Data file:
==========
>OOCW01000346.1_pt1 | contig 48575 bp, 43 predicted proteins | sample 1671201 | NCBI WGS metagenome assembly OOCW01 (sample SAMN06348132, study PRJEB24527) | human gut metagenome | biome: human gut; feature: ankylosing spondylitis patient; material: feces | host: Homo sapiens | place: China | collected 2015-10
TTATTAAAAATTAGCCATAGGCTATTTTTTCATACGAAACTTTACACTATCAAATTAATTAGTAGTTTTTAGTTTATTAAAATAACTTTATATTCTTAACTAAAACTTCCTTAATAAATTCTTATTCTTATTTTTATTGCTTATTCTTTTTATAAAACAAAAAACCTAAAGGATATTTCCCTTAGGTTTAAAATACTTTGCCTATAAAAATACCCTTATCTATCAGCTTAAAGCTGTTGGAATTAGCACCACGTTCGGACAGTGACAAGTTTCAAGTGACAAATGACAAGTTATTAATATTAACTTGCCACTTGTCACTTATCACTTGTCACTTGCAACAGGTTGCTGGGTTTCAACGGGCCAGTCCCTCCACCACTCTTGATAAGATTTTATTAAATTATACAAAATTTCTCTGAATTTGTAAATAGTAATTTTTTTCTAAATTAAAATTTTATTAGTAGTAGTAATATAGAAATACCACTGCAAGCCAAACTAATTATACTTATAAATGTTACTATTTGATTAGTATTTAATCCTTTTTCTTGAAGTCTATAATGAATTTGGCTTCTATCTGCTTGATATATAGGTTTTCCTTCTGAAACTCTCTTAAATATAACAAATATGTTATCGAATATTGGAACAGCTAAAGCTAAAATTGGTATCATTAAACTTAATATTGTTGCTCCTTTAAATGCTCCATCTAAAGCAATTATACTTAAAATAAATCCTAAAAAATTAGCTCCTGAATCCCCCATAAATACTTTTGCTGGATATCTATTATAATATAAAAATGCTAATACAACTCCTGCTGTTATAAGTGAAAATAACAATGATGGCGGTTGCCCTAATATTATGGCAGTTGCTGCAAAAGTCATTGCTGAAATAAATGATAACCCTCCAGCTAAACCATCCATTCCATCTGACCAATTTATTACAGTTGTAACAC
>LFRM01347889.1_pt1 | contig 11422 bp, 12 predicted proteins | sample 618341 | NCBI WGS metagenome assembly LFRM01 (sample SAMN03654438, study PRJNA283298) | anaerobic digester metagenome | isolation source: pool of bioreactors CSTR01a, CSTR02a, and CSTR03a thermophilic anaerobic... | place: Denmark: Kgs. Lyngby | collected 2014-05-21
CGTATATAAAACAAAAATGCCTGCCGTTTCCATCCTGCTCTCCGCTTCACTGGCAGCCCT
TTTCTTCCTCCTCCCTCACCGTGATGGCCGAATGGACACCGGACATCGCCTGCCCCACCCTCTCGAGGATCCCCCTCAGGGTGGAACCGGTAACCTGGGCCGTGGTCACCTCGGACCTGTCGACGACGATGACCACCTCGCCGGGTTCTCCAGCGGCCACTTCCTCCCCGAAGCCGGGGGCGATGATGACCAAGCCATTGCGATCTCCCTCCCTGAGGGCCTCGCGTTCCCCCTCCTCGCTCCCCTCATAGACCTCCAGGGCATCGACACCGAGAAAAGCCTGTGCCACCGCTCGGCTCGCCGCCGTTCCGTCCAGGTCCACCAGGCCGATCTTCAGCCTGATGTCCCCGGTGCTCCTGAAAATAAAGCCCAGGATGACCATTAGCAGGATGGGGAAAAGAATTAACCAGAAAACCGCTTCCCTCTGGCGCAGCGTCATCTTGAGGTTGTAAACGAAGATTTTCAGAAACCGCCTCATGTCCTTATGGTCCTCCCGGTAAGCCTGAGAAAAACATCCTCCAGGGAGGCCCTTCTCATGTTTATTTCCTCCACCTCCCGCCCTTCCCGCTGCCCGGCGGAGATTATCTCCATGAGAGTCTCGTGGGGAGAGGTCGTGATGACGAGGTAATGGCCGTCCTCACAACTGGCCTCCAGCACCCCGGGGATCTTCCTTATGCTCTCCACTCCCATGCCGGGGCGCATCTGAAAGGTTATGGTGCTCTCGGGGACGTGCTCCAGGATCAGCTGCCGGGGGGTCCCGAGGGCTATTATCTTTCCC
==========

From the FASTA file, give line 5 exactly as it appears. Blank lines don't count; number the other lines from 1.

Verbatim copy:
TTTCTTCCTCCTCCCTCACCGTGATGGCCGAATGGACACCGGACATCGCCTGCCCCACCCTCTCGAGGATCCCCCTCAGGGTGGAACCGGTAACCTGGGCCGTGGTCACCTCGGACCTGTCGACGACGATGACCACCTCGCCGGGTTCTCCAGCGGCCACTTCCTCCCCGAAGCCGGGGGCGATGATGACCAAGCCATTGCGATCTCCCTCCCTGAGGGCCTCGCGTTCCCCCTCCTCGCTCCCCTCATAGACCTCCAGGGCATCGACACCGAGAAAAGCCTGTGCCACCGCTCGGCTCGCCGCCGTTCCGTCCAGGTCCACCAGGCCGATCTTCAGCCTGATGTCCCCGGTGCTCCTGAAAATAAAGCCCAGGATGACCATTAGCAGGATGGGGAAAAGAATTAACCAGAAAACCGCTTCCCTCTGGCGCAGCGTCATCTTGAGGTTGTAAACGAAGATTTTCAGAAACCGCCTCATGTCCTTATGGTCCTCCCGGTAAGCCTGAGAAAAACATCCTCCAGGGAGGCCCTTCTCATGTTTATTTCCTCCACCTCCCGCCCTTCCCGCTGCCCGGCGGAGATTATCTCCATGAGAGTCTCGTGGGGAGAGGTCGTGATGACGAGGTAATGGCCGTCCTCACAACTGGCCTCCAGCACCCCGGGGATCTTCCTTATGCTCTCCACTCCCATGCCGGGGCGCATCTGAAAGGTTATGGTGCTCTCGGGGACGTGCTCCAGGATCAGCTGCCGGGGGGTCCCGAGGGCTATTATCTTTCCC